Medicinal use[edit]

Seedling drawing


An oil extracted from the bark and follicles of the prickly-ash (both this species and Zanthoxylum clava-herculis) has been used in herbal medicine.[3][7] The extract may act as a stimulant, and historic medicinal use has included use "for chronic rheumatism, typhoid and skin diseases and impurity of the blood..." as well as for digestive ailments.[7] Grieve states, "The berries are considered even more active than the bark, being carminative and antispasmodic, and are used as an aperient and for dyspepsia and indigestion; a fluid extract of the berries being given in doses of 10 to 30 drops."[7] The bark has been chewed for toothaches, and a tea from the follicles has been used for sore throats and as a diuretic.[10] As noted by Michael Dirr, in his Manual of Woody Landscape Plants, "Supposedly the stems and fruits were chewed by the Indians to alleviate toothache for the acrid juice has a numbing effect."[11]

Modern studies and uses[edit]

There have been some modern studies of the oil's chemical constituents and their antifungal[12] and cytotoxic effects.[13][14]

In 2012, a Pennsylvania distillery introduced a bitters called Bartram's Bitters that uses prickly ash bark as one of several botanical ingredients. The concoction was based on a recipe for "Bartram's Homestead Bitters" that was found in a book that belonged to the family of botanist John Bartram.[15]


See also[edit]


  1. ^ Botanic Gardens Conservation International (BGCI).; IUCN SSC Global Tree Specialist Group (2018). "Zanthoxylum americanum". IUCN Red List of Threatened Species. 2018: e.T135956405A135956407. doi:10.2305/IUCN.UK.2018-2.RLTS.T135956405A135956407.en. Retrieved November 19, 2021.
  2. ^ "Zanthoxylum americanum" (PDF) (range map). U.S. Geological Survey.
  3. ^ a b c d e f g h Duncan, Wilbur H.; Duncan, Marion B. (1988). Trees of the Southeastern United States. Athens, Georgia: The University of Georgia Press. pp. 76–77. ISBN 0-8203-1469-2.
  4. ^ "Zanthoxylum americanum". International Plant Names Index (IPNI). Royal Botanic Gardens, Kew; Harvard University Herbaria & Libraries; Australian National Botanic Gardens. Retrieved July 5, 2009.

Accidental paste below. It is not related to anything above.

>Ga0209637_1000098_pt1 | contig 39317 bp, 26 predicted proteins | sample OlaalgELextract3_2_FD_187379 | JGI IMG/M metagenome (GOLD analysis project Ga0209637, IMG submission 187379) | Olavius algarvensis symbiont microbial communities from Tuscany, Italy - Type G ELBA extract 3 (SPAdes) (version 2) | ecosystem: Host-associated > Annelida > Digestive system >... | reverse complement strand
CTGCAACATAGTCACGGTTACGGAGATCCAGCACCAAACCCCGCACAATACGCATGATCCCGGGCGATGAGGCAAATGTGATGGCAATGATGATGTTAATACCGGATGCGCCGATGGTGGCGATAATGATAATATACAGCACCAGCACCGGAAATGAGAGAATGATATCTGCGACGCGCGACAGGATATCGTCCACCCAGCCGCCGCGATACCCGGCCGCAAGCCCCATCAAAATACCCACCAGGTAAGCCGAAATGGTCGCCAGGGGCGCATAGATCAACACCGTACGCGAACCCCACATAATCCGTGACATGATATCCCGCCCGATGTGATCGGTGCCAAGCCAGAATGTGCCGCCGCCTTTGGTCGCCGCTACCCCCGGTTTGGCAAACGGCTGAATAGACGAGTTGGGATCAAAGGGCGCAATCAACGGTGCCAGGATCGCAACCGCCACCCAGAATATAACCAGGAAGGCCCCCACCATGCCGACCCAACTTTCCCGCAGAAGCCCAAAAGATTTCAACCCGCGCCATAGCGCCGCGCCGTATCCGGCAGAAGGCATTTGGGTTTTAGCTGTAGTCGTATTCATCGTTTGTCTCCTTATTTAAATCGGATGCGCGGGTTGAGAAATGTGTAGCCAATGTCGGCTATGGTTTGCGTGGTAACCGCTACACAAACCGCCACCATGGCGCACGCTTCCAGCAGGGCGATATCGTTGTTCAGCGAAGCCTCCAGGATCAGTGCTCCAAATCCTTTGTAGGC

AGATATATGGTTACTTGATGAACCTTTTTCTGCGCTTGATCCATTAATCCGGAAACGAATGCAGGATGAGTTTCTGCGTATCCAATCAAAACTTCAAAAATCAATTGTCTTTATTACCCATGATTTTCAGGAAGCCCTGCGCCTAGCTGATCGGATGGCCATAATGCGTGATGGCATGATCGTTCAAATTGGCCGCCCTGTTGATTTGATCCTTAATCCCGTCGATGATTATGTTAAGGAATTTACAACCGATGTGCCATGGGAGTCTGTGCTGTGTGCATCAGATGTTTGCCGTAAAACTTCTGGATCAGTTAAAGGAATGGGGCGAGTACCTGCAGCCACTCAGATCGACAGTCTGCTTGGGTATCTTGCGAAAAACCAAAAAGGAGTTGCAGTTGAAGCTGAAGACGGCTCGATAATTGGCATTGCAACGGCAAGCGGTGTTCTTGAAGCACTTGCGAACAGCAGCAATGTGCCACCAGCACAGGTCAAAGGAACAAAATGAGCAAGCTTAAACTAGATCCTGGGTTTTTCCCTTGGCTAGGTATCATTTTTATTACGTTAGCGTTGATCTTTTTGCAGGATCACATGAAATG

5. ^ Miller, Philip (1768). The Gardeners Dictionary: Containing the Best and Newest Methods of Cultivating and Improving The Kitchen, Fruit, Flower Garden, and Nursery; As also for Performing The Practical Parts of Agriculture: Including the Management of Vineyards, With The Methods of Making and Preserving Wine, According to the present Practice of The most skilful Vignerons in the several Wine Countries in Europe. Together With Directions for Propagating and Improving, From Real Practice and Experience, All Sorts of Timber Trees (Eighth ed.). London: Printed for the Author.
  6. ^ a b c "NPIN: Zanthoxylum americanum (Common pricklyash)". Retrieved July 3, 2009.
  7. ^ a b c d Grieve, Mrs. M. (1996) [1973]. Leyel, Mrs. C. F. (ed.). A Modern Herbal. New York: Barnes & Noble Books. pp. 70–71. ISBN 0-88029-921-5.
  8. ^ Brown, Claud L.; Kirkman, L. Katherine (1990). Trees of Georgia and Adjacent States. Portland, Oregon: Timber Press. pp. 163–164. ISBN 0-88192-148-3.
  9. ^ a b "PLANTS profile for Zanthoxylum americanum Mill. (common pricklyash)". Natural Resources Conservation Service. United States Department of Agriculture. Retrieved July 3, 2009.
  10. ^ Foster, Steven; Duke, James A. (1990). A Field Guide to Medicinal Plants: Eastern and Central North America. The Peterson Field Guide Series. Boston: Houghton Mifflin Company. pp. 238. ISBN 0-395-35309-2.
  11. ^ Dirr, Michael A. (2009). Manual of woody landscape plants : their identification, ornamental characteristics, culture, propagation and uses (6th ed., Rev. ed.). Champaign, Illinois: Stipes Publishing. ISBN 978-1588748683.
  12. ^ Bafiyeboa, N. (May 2005). "Antifungal constituents of Northern prickly ash, Mill". Phytomedicine. 12 (5): 370–377. doi:10.1016/j.phymed.2003.12.005. PMID 15957372.
  13. ^ Ju, Yong; Still, Cecil C.; Sacalis, John N.; Li, Jiangang; Ho, Chi-Tang (July 30, 2001). "Cytotoxic coumarins and lignans from extracts of the northern prickly ash (Zanthoxylum americanum)". Phytotherapy Research. John Wiley & Sons. 15 (5): 441–443. doi:10.1002/ptr.686. PMID 11507740. S2CID 26958006. Retrieved July 3, 2009.[dead link]
  14. ^ Saqib, Q. N.; Hui, Y.-H.; Anderson, J. E.; McLaughlin, J. L. (January 11, 2006). "Bioactive furanocoumarins from the berries of Zanthoxylum americanum". Phytotherapy Research. John Wiley & Sons. 4 (6): 216–219. doi:10.1002/ptr.2650040604. S2CID 84567279. Archived from the original on October 16, 2012. Retrieved July 3, 2009.
  15. ^ Nichols, Rick (May 25, 2012). "The resurrection of Bartram's Bitters". Philadelphia Inquirer. Retrieved May 23, 2021.